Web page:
This was interested for blogging ideas and general tips, including where to look for proofs (NetGalley, Bookbridgr, MP!), cross-posting reviews to Amazon and Goodreads, and where to check for events (Foyles, Waterstones, keeping an eye on Twitter). I found the list of weekly Twitter chats particularly useful:
#UKYAChat Friday 8pm, run by @LucytheReader
#SundayYA Sunday 6pm, run by @babblebooks
#TeenBloggerChat Sunday 7pm, run by @TeenBloggersGR
#FeminisminYA Tuesday 7.30pm, run by @HelloIamMariam
Besties, Friendship & Feminism
Sara Barnard and YA blogger Mariam Khan discuss female friendship in fiction. Chaired by Non Pratt.
I missed the beginning of this because the Blogging workshop overlapped, and came in just as an audience member was raising the personal attacks Lily Allen has suffered since she went to the Calais Jungle, in a way that she wouldn’t have been attacked if she were a man.
On an audience question about whether or not female friendships in YA are always feminist, Sara said yes, as long as they were authentic. Marian raised the example of Celaena and Nehemia, describing them as “sisters who have finally met”. Sarah recommended Codename Verity, and Mariam recommended Alice Oseman’s Radio Silence, saying it was one of the few exceptions to the trope where a boy and girl can’t be friends in books. Mariam also said that it would be great to see more intersectional characters and their friendships, and recommended My Sister Lives on the Mantelpiece. Non pointed out that while the media tries to define and thereby divide sum writing can tell complex stories to unite people.
When does YA become simply A? Juno Dawson chairs a conversation about darkness in YA novels, with novelists Samantha Shannon and Jess Vallance.
A big focus in this panel was the disconnect between how accepting people are of violence in YA (very), compared to how accepting they are of sex (not at all). Jess Vallance declared age ratings pointless when trying to classify between Children’s, YA and NA (New Adult), and Juno suggested a traffic light system for sex, swearing and violence. Samantha talked about how her books are published on an adult list in the UK, because YA books can often get shelved in Children’s, and The Bone Season is definitely not that! She also pointed out that while NA was a helpful category to begin with (18-24), it has become rather nebulous, and is now mostly employed to describe “YA + extra sex”.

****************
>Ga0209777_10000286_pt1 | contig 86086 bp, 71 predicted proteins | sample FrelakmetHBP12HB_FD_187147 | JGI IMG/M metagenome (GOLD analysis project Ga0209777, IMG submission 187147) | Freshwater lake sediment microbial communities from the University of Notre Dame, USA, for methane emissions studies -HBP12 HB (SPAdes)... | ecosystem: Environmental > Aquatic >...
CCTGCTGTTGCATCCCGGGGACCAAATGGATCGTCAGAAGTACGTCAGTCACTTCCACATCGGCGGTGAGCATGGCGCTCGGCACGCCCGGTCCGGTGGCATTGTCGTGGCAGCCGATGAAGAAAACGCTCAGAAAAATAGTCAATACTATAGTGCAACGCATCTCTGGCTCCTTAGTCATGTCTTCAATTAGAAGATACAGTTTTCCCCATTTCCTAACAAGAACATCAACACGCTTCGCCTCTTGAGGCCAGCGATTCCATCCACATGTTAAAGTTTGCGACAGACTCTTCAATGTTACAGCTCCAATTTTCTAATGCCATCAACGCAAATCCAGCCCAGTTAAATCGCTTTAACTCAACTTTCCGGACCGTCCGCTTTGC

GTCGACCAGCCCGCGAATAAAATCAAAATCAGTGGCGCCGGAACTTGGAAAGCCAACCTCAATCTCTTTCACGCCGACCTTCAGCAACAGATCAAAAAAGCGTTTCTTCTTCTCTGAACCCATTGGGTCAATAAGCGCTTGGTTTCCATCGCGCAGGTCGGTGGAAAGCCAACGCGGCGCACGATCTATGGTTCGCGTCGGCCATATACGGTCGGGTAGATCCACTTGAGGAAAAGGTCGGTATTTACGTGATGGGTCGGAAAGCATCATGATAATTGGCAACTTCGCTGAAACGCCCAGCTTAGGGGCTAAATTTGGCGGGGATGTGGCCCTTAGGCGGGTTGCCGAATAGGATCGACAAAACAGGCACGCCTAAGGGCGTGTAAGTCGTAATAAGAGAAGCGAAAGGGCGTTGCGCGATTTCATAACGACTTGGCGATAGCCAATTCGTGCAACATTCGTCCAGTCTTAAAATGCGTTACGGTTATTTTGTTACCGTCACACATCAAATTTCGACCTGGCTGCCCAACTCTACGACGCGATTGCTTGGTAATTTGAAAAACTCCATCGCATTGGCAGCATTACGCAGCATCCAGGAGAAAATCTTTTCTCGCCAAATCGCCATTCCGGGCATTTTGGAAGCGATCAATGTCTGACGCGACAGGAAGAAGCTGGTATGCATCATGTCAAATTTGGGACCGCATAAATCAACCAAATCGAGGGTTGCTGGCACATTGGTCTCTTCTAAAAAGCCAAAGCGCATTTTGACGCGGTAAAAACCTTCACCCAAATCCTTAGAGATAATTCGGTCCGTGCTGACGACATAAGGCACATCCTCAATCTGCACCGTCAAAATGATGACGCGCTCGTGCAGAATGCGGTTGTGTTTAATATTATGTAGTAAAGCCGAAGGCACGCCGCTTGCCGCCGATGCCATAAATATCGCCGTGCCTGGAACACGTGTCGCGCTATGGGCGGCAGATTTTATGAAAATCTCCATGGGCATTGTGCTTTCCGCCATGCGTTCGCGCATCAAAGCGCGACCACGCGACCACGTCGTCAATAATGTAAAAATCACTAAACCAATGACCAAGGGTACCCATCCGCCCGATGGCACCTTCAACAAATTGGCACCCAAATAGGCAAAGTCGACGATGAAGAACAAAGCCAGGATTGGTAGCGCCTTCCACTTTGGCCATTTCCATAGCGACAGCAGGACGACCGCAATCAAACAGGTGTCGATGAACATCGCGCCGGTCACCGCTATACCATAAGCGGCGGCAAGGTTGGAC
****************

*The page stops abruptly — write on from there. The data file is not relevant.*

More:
Juno also raised the point that people feel that Children’s/YA should be educational/moral. The responsibility lies in not romanticising drug abuse and violence – readers should see the consequences. She also pointed out that you should tell the story first, and then worry about the issues you’re portraying.
Award Winners Showcase
The Southbank Centre showcases some of the top prizes and award-winning authors in YA fiction, including Sarah Crossan.
The panel consisted of Sarah Crossan, winner of the YA Book Prize 2016 and the CBI Book of the Year Award, Jenny Valentine, winner of the Guardian Children’s Fiction Prize, and Caroline Carpenter, a Web Editor from the Bookseller, who is involved in the social media for the YA Book Prize.
When asked to define what makes a prize winner, Jenny said timing, luck and quality, and Caroline said it should be something that stands out, and will stand the test of time. There was a discussion about poetry (Sarah’s book One is written in verse), where Sarah made the really interesting point that we use poetry to negotiate occasions and rituals (weddings, funerals), but avoid it in everyday life. She tends to read poetry when she’s writing so that her style isn’t influenced by prose.
I asked a question about whether Jenny and Sarah feel/felt an expectation for their next book after they’ve won an award, and whether Caroline feels that there’s an expectation to choose specific books/kinds of books for the YA Book Prize. Caroline said there was a genre consideration – they’re looking to include a variety of books across YA. Jenny says she has a problem with expectation starting every ‘next book’, and tried to forget that she’s doing it! Not knowing what happens next motivates her to keep writing. Sarah said that everyone who wants to write is filled with self-doubt and self-loathing – the people who succeed are the ones who write anyway.
Final writing advice: Caroline says get into the routine of writing; Sarah says stop thinking up excuses for why you can’t write today. “Try lots, know very little, just do it!”
And on that note, as Jenny popped the party-popper, the YA Lit Weekender was over! I had a great time, and met some really lovely people – especially the three lovely MA students who were running the bookbinding workshops. So how about you guys? Were you at #YALW? Which was your favourite panel? What would you like to see more of next year? Let me know in comments!
Next up, YA Shot!